[ACCEPTED]-How do you debug ASP.net HTTPHandler-httphandler

Accepted answer
Score: 10

Late reply, but it may serve if you have 11 not found your answer with earlier ones.

If 10 you have created your Handler by copying 9 an existing ashx handler your problem may 8 well be that the markup file of your handler 7 is still pointing to the original handler.

VS 6 by default opens the .ashx.cs file when 5 double-clicking on the .ashx file as the 4 markup file is almost never needed.

By right-clicking 3 on the ashx VS will show option to View 2 Markup, make sure that the Class property 1 is not referring to the old handler.

<%@ WebHandler Language="C#" CodeBehind="MyNewHandler.ashx.cs"
    Class="mynamespace.MyOldHandler" %>
Score: 6

I had this problem and it turns out that 11 the ashx file didn't compile. I guess they 10 get compiled at runtime because I didn't 9 get a compile error until then. Additionally 8 I wasn't seeing the Yellow Screen of Death 7 indicating an HttpCompileException because:

  • I originally intended to fix a bug in the asxh file.
  • I made changes to the file to fix the bug, in which I unknowingly introduced a compile error.
  • I tested the bug fix, got the all purpose friendly exception I had configured in custom errors.
  • I assumed it was the same bug I had gone into fix because I couldn't see the true exception a la Yellow Screen of Death and didn't bother checking ELMAH
  • I set a breakpoint, and couldn't figure out why it wasn't being hit.

Eventually 6 I did see the newly introduced exception, fixed 5 the compile error, and now the breakpoint 4 is being hit like it should, although it 3 doesn't light up when the debugger is initially 2 launched, rather when the handler is invoked 1 (by an AJAX call in my case).

Score: 4

Open the handler file in Visual Studio and 12 place the breakpoint as you said. Then load 11 the web application in your browser (starting 10 your application in debug-mode of course). If 9 the breakpoint remains gray and doesn't 8 turn filled black, then your handler is 7 probably not registered appropriately in 6 your webapp. That's mostly the issue. If 5 according to you everything is fine, try 4 doing a clean + rebuild of your entire solution. And 3 set your project as startup project(if you're 2 using multiple projects). Often that helps 1 already.

Score: 2

Try do debug using the built in web server 3 instead of the local IIS (or vice-versa 2 if you're using the local IIS). There are 1 minor differences between the two web servers.

Score: 1

I found the method used to debug Windows 10 services also works for the HTTP Handler:

    public void ProcessRequest(System.Web.HttpContext objContext)
    {
// This will automatically launch a dialog that will allow to attach the process to a new or existing instance of Visual Studio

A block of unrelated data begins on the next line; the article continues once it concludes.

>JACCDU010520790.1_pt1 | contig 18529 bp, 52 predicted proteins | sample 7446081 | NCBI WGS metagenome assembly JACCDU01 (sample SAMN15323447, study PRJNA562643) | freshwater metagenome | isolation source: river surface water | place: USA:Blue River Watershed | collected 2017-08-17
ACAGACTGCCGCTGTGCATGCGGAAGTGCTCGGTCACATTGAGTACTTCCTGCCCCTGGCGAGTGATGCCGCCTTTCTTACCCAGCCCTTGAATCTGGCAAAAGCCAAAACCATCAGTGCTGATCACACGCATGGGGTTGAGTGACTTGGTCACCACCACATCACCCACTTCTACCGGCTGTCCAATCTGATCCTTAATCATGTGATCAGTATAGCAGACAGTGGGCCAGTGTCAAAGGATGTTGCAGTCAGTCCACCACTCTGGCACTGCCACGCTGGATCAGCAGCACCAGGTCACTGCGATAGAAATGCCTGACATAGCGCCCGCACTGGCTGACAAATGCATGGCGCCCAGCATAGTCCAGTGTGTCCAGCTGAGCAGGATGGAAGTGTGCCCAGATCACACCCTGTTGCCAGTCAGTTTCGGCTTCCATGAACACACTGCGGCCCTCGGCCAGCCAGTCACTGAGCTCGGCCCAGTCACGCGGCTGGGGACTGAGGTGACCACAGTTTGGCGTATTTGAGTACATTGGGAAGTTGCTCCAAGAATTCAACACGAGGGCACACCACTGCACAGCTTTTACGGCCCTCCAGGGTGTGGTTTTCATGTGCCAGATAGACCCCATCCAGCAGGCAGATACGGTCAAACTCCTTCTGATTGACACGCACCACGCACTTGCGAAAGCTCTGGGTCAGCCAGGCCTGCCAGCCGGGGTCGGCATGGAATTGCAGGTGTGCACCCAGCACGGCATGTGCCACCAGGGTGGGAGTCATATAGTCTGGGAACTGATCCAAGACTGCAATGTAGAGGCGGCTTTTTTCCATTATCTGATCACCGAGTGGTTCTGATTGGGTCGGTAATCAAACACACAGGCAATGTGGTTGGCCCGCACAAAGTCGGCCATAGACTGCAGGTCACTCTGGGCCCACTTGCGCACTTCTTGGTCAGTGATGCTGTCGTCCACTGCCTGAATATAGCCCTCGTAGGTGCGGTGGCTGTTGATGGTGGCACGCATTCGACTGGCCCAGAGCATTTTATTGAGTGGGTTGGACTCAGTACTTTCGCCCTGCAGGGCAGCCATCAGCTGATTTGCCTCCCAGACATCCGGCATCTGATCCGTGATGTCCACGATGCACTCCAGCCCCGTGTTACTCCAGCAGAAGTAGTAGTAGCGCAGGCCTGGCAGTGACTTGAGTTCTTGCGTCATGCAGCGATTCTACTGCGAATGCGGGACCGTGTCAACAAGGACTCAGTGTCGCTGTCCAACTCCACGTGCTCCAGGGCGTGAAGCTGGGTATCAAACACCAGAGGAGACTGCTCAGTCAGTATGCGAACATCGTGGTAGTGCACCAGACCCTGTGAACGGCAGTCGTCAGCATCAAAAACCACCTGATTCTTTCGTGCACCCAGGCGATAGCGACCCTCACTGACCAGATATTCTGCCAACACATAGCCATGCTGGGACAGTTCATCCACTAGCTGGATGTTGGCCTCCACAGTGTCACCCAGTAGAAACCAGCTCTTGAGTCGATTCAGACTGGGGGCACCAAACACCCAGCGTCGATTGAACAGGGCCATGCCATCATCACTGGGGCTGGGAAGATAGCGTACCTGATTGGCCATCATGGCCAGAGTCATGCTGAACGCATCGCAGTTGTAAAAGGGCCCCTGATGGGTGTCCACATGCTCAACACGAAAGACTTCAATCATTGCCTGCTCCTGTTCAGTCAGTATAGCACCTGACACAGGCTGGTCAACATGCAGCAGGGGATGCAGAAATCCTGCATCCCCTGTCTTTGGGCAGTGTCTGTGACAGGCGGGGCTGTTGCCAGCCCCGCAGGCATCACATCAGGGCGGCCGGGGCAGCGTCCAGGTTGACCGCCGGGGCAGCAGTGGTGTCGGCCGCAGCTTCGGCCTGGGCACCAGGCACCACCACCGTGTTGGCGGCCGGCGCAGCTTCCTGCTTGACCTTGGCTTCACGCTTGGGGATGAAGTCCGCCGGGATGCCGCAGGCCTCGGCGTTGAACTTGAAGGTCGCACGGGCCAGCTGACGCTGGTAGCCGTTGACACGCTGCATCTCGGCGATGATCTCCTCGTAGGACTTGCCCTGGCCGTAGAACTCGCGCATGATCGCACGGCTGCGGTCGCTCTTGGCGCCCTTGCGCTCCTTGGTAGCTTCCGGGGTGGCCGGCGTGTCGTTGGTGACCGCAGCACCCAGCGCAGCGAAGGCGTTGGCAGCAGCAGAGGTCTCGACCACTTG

#if DEBUG
     System.Diagnostics.Debugger.Launch();
#endif
[...]

You 9 put the code above in your ProcessRequest 8 method, you build for Debug and deploy on 7 your local machine. Keeping the project 6 open in Visual Studio, when your website 5 invokes the handler, a dialog will pop up 4 allowing to choose that instance. Once you 3 select the instance, switch to VS and you 2 will notice execution is on the System.Diagnostics.Debugger.Launch(); line, waiting 1 for you to continue.

Score: 1

None of the above worked for me with Visual 4 Studio 2015 however sorinc's response clued 3 me in to add the following to somewhere 2 near the start of the handler file:

System.Diagnostics.Debugger.Break();

The debugger 1 then stopped at breakpoints I had set.

Score: 1

I tried a couple of the above suggestions 6 without any luck. Then I opened my web.config 5 and the solution was obvious. I had the 4 debug attribute of the <compilation> node set to false 3 in the <system.web> node. Once I set this to true, recompiled, and 2 started the application with debugging, my 1 breakpoint got hit.

<system.web>
   <compilation debug="true" />
</system.web>
Score: 0

I had the same problem when debugging using 5 IIS.

Fix: * Add a handler mapping in IIS: Specify 4 the type as your fully qualified handler 3 class name (e.g. MyCompany.MyApp.MyHandler).

My 2 web.config also had an httpHandlers element:

<add verb="*" path="*.p1s" type="MyCompany.MyApp.MyHandler, MyWebService" />

(where 1 my built assembly was MyWebService.dll)

Score: 0

The above solutions didn't work for me. I 8 already had my handler registered correctly.

My 7 handler is in a web site project (not a 6 web application). It is accessed by another 5 web site (a test project) in the same Visual 4 Studio solution. To get debug symbols to 3 load, I set the solution to start multiple 2 projects on startup. First my handler, then 1 my test project.

Score: 0

If you're failing to debug an http handler 3 by accessing it from a web page within your 2 app, try accessing the handler's URL directly 1 within your web browser.

for example:

http://localhost/YourSite/YourHandler.ashx

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